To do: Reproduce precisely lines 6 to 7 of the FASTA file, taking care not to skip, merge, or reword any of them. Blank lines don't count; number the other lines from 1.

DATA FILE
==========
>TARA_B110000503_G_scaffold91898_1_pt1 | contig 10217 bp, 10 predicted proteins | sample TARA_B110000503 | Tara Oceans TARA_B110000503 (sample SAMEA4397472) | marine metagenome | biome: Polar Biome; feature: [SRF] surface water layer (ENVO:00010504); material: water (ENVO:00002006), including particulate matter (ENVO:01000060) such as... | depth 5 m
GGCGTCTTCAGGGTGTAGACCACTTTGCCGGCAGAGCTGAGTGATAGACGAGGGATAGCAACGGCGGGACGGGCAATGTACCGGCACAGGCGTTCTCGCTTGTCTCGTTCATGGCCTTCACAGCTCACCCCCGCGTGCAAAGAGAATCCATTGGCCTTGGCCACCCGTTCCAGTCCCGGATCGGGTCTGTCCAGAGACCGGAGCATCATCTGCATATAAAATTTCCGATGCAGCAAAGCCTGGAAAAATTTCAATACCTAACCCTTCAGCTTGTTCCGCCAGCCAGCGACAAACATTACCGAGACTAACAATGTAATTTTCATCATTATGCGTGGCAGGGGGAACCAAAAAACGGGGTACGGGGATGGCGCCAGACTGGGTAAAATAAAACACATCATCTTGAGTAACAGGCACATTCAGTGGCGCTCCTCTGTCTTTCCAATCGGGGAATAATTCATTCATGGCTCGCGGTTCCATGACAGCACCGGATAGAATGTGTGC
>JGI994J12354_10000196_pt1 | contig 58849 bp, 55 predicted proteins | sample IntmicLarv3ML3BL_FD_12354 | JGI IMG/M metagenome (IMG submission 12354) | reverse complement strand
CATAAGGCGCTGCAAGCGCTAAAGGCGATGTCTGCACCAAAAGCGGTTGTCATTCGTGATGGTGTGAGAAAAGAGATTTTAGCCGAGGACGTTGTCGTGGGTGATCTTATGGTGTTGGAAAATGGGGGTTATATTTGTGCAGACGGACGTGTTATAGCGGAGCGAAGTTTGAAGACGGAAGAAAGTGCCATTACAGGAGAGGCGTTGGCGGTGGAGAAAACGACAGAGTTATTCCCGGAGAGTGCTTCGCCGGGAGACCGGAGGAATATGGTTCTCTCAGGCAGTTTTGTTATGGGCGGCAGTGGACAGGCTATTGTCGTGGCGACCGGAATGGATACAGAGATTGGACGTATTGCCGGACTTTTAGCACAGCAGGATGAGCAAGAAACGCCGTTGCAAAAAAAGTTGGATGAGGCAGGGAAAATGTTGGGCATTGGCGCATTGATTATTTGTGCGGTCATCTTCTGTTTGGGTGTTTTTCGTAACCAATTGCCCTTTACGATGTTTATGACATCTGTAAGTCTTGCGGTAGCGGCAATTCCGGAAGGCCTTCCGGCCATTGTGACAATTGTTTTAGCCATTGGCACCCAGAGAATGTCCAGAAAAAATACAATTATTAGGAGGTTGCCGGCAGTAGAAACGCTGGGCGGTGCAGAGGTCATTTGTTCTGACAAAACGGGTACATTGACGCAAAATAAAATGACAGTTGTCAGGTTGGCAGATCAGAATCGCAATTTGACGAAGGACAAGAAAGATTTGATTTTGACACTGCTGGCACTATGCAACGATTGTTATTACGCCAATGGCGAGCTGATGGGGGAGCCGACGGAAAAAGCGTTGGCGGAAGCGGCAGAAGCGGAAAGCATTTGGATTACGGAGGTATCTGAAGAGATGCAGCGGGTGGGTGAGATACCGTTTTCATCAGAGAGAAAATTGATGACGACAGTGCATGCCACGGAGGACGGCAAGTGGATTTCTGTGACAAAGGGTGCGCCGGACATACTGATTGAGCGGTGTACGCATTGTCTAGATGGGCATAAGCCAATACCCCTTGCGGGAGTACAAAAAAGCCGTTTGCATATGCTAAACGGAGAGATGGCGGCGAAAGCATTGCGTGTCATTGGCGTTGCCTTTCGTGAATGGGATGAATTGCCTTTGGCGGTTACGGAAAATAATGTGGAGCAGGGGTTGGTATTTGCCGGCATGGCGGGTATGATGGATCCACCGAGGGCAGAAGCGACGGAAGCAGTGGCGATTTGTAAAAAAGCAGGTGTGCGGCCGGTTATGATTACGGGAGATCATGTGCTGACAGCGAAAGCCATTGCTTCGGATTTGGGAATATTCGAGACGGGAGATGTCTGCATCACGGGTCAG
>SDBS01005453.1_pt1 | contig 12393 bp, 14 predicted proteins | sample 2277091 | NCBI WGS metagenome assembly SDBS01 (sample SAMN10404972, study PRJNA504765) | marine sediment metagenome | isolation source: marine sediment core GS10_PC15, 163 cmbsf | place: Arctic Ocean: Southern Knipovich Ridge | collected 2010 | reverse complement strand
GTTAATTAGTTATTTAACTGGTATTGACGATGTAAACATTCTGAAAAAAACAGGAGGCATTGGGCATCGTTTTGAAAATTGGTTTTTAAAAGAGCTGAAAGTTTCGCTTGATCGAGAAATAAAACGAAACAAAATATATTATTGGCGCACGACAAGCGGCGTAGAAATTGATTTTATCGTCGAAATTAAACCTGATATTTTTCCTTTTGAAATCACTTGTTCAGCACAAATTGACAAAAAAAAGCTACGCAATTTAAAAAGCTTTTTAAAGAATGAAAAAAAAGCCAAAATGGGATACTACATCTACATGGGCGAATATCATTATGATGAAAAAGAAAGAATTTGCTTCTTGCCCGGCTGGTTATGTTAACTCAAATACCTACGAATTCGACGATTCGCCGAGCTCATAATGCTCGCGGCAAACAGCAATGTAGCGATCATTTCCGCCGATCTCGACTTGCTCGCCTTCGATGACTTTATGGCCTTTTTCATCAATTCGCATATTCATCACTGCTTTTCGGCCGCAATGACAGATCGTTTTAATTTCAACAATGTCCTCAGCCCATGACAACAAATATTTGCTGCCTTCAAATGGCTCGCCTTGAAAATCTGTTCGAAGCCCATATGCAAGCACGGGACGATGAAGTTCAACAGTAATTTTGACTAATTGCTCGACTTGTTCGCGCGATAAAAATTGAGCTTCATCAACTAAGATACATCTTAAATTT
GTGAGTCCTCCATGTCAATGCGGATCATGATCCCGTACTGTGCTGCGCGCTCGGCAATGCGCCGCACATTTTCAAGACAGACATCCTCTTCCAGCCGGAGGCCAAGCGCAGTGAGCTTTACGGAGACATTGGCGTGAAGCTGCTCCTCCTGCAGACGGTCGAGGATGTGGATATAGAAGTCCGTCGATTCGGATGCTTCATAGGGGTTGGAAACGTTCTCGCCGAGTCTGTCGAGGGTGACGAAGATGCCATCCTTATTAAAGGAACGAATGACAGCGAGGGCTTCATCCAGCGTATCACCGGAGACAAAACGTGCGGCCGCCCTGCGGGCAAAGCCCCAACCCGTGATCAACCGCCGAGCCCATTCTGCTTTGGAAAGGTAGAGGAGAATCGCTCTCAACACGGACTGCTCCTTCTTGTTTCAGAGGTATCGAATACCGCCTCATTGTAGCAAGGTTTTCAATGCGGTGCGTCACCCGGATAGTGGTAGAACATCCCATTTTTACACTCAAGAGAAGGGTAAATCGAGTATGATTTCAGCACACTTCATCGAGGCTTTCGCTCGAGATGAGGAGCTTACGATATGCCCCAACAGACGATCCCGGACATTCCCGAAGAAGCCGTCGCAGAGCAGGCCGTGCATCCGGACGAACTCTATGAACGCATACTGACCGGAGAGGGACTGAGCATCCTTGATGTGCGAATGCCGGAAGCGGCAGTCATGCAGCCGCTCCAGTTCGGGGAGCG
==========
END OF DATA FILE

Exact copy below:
GTTAATTAGTTATTTAACTGGTATTGACGATGTAAACATTCTGAAAAAAACAGGAGGCATTGGGCATCGTTTTGAAAATTGGTTTTTAAAAGAGCTGAAAGTTTCGCTTGATCGAGAAATAAAACGAAACAAAATATATTATTGGCGCACGACAAGCGGCGTAGAAATTGATTTTATCGTCGAAATTAAACCTGATATTTTTCCTTTTGAAATCACTTGTTCAGCACAAATTGACAAAAAAAAGCTACGCAATTTAAAAAGCTTTTTAAAGAATGAAAAAAAAGCCAAAATGGGATACTACATCTACATGGGCGAATATCATTATGATGAAAAAGAAAGAATTTGCTTCTTGCCCGGCTGGTTATGTTAACTCAAATACCTACGAATTCGACGATTCGCCGAGCTCATAATGCTCGCGGCAAACAGCAATGTAGCGATCATTTCCGCCGATCTCGACTTGCTCGCCTTCGATGACTTTATGGCCTTTTTCATCAATTCGCATATTCATCACTGCTTTTCGGCCGCAATGACAGATCGTTTTAATTTCAACAATGTCCTCAGCCCATGACAACAAATATTTGCTGCCTTCAAATGGCTCGCCTTGAAAATCTGTTCGAAGCCCATATGCAAGCACGGGACGATGAAGTTCAACAGTAATTTTGACTAATTGCTCGACTTGTTCGCGCGATAAAAATTGAGCTTCATCAACTAAGATACATCTTAAATTT
GTGAGTCCTCCATGTCAATGCGGATCATGATCCCGTACTGTGCTGCGCGCTCGGCAATGCGCCGCACATTTTCAAGACAGACATCCTCTTCCAGCCGGAGGCCAAGCGCAGTGAGCTTTACGGAGACATTGGCGTGAAGCTGCTCCTCCTGCAGACGGTCGAGGATGTGGATATAGAAGTCCGTCGATTCGGATGCTTCATAGGGGTTGGAAACGTTCTCGCCGAGTCTGTCGAGGGTGACGAAGATGCCATCCTTATTAAAGGAACGAATGACAGCGAGGGCTTCATCCAGCGTATCACCGGAGACAAAACGTGCGGCCGCCCTGCGGGCAAAGCCCCAACCCGTGATCAACCGCCGAGCCCATTCTGCTTTGGAAAGGTAGAGGAGAATCGCTCTCAACACGGACTGCTCCTTCTTGTTTCAGAGGTATCGAATACCGCCTCATTGTAGCAAGGTTTTCAATGCGGTGCGTCACCCGGATAGTGGTAGAACATCCCATTTTTACACTCAAGAGAAGGGTAAATCGAGTATGATTTCAGCACACTTCATCGAGGCTTTCGCTCGAGATGAGGAGCTTACGATATGCCCCAACAGACGATCCCGGACATTCCCGAAGAAGCCGTCGCAGAGCAGGCCGTGCATCCGGACGAACTCTATGAACGCATACTGACCGGAGAGGGACTGAGCATCCTTGATGTGCGAATGCCGGAAGCGGCAGTCATGCAGCCGCTCCAGTTCGGGGAGCG